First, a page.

Introducing any new software solution to an organization is a challenge. There are generally technical issues and adoption obstacles to overcome. The deployment of Lean software adds an additional level of complexity to the mix because it involves more than just a new tool. It also involves a new way of thinking about organizational improvement and cross functional collaboration. Of course, we think it is worth the effort. We’ve assembled a few tips that have helped our clients successfully integrate Lean software into their organization’s way of life.
Setting the stage for Lean software is particularly important if your organization is new to the Lean business process methodology. Everyone in the organization must understand the basic principles of Lean and have a clear grasp of why the organization is embracing it. Providing a software tool alone is not enough to get people excited about contributing and resolving opportunities for improvement. People need to know how the approach to improvement fits in with the company strategy and business goals - and how it can help them make their jobs better.
Although the Lean methodology is both a top-down and bottom-up approach to improvement, strong executive support is crucial to the adoption of technology designed to support it. Leaders should frequently reinforce its importance and actively demonstrate how the tool influences decision making. When possible, reports from the solution should be shared widely and used to illustrate the impact of improvement.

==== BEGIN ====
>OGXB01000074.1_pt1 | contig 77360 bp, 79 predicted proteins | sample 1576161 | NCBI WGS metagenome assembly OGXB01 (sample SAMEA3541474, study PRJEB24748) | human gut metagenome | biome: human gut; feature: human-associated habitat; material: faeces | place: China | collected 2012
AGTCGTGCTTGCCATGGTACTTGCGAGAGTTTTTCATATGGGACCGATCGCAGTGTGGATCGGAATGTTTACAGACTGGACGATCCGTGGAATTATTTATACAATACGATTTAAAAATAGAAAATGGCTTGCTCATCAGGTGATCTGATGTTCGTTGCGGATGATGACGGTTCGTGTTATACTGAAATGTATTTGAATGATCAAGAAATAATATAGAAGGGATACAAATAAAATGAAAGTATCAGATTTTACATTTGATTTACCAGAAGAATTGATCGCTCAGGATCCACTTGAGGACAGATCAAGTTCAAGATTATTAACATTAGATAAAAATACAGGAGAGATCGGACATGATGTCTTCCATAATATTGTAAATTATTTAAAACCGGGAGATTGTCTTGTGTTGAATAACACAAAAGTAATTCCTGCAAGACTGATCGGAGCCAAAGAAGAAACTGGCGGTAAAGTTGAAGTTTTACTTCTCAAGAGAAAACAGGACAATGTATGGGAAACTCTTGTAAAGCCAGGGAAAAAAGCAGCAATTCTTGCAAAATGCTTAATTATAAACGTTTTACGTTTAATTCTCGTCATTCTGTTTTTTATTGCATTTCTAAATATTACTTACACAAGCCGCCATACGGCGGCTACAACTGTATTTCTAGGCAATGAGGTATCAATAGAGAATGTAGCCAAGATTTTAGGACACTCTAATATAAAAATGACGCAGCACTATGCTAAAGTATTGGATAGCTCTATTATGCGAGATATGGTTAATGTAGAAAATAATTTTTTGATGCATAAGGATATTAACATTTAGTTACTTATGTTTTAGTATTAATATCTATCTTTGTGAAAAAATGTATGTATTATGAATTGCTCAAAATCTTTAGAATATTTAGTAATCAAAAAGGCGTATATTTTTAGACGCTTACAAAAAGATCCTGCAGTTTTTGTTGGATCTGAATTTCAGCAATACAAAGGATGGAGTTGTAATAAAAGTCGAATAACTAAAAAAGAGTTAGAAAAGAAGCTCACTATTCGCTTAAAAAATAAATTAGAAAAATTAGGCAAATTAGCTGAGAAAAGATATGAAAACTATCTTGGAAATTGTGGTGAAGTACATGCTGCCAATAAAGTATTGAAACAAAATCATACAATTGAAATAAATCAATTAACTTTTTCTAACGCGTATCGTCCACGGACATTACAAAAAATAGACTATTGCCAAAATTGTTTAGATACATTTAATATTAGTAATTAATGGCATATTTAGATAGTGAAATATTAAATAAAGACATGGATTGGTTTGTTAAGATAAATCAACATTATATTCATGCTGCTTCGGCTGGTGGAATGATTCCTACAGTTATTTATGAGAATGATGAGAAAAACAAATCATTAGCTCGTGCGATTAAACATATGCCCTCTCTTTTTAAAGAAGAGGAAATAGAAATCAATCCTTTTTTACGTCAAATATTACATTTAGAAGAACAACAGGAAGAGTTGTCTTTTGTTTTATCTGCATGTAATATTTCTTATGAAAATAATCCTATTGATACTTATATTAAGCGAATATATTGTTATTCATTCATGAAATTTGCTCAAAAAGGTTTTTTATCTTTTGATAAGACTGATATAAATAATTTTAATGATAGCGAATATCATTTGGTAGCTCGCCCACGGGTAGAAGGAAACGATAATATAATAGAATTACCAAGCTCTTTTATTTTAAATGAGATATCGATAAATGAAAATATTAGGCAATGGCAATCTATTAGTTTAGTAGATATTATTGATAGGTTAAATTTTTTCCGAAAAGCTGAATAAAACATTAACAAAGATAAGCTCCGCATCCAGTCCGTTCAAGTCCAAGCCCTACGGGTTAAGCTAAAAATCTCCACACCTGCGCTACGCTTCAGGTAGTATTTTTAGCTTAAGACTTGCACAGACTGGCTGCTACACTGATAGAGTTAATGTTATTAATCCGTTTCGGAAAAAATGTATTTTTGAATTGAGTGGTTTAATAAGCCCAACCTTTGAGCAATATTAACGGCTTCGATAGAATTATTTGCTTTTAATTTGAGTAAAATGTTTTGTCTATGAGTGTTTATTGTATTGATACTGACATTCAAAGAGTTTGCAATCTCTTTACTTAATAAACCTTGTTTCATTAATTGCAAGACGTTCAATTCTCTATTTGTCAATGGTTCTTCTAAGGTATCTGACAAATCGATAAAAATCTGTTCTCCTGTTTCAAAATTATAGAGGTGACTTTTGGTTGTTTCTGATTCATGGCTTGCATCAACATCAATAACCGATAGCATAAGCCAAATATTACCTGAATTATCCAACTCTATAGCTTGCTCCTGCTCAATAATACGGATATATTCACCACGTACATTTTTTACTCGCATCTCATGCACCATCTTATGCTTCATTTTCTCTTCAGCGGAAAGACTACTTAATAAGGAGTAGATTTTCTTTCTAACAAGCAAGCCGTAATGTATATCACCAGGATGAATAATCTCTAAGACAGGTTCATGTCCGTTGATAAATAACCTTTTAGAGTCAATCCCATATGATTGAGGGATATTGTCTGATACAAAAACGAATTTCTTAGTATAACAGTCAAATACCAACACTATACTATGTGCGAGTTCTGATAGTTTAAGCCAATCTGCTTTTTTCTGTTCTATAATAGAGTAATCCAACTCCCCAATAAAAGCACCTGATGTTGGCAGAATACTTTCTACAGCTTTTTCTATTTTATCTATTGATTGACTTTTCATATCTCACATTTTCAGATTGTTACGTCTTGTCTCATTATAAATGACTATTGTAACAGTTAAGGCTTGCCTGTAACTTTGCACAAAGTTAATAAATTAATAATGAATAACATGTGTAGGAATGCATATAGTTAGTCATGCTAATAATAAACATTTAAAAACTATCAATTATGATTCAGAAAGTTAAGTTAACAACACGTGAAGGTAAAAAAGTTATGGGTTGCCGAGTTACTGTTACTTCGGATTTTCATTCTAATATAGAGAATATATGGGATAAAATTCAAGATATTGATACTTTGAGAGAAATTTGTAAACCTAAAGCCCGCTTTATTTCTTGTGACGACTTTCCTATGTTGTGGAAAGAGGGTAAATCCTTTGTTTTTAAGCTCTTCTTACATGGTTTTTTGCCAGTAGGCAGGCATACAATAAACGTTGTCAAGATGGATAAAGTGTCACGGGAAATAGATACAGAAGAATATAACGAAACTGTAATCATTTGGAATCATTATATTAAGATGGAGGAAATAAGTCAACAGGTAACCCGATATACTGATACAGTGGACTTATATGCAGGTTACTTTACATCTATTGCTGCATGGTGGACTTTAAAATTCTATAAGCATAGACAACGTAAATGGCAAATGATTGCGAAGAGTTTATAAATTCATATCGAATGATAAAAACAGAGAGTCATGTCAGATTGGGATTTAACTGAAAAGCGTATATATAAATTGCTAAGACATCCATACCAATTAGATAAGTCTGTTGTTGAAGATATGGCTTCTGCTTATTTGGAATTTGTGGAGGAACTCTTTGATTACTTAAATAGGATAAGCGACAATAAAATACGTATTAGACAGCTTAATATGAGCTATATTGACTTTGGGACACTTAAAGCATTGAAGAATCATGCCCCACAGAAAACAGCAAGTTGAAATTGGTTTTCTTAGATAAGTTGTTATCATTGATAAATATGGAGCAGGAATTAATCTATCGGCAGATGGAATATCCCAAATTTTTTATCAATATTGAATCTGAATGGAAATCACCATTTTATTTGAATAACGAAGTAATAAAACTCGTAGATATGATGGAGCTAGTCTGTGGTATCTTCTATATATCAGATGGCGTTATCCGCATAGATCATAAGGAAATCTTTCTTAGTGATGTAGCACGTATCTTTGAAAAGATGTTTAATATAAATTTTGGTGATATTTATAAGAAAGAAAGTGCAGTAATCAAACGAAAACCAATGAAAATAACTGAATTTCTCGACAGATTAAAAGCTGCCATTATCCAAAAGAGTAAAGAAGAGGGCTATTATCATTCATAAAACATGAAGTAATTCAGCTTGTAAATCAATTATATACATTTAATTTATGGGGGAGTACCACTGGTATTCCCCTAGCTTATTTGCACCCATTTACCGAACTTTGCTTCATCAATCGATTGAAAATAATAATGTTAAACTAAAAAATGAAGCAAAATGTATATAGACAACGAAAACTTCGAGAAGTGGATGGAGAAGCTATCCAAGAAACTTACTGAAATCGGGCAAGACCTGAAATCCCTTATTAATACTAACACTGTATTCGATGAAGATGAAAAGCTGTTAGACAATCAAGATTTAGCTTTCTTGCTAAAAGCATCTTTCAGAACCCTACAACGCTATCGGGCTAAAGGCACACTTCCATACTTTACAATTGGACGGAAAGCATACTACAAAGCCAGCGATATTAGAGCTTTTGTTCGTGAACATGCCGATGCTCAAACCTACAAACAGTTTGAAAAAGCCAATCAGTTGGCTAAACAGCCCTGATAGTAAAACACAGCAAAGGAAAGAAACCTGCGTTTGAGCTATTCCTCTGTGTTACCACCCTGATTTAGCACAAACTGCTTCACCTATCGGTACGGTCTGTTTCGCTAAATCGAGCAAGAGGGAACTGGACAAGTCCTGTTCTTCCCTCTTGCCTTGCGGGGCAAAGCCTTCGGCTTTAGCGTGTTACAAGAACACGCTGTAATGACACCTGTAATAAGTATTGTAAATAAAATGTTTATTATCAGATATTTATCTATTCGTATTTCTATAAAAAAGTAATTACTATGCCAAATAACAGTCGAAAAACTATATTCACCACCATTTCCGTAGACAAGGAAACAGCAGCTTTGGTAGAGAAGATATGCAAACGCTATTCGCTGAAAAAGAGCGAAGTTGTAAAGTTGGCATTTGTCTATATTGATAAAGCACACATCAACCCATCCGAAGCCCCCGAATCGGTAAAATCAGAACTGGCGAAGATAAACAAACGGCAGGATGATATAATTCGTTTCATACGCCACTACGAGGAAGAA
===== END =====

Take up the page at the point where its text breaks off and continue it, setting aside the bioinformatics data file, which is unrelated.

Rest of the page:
Modern Lean software should be easy to use, but that doesn’t mean that team members don’t need training. In addition to being taught how the tool works, employees should be coached on exactly how they are expected to use it in the context of their job. Examples should be provided to give them a sense of how the solution will be used on a day-to-day basis. We also recommend avoiding the one-and-done approach to training. There should be processes for training new hires and for refreshing the skills of all employees on a regular basis.
Once the solution is deployed and the team is trained, it is important to track usage patterns to see which employees and departments are active users. Those who are should be recognized and rewarded for their contributions, while those who are not should be coached and encouraged. Managers should be held accountable for the participation of their team. It is particularly important to stay on top of this early while people are still trying to decide if the organization is seriously committed to Lean and the software that supports it.
The truth is that people will use software tools when they make their lives easier. Once they see opportunities for improvement that are captured, managed, and resolved within the solution, they will be more inclined to engage. Be sure to find and broadcast those early successes.
Lean software contributes meaningfully to the success of many organizations. A thoughtful deployment and careful attention to adoption are well worth the effort. If you have other tips to add, please let our readers know by leaving a comment.
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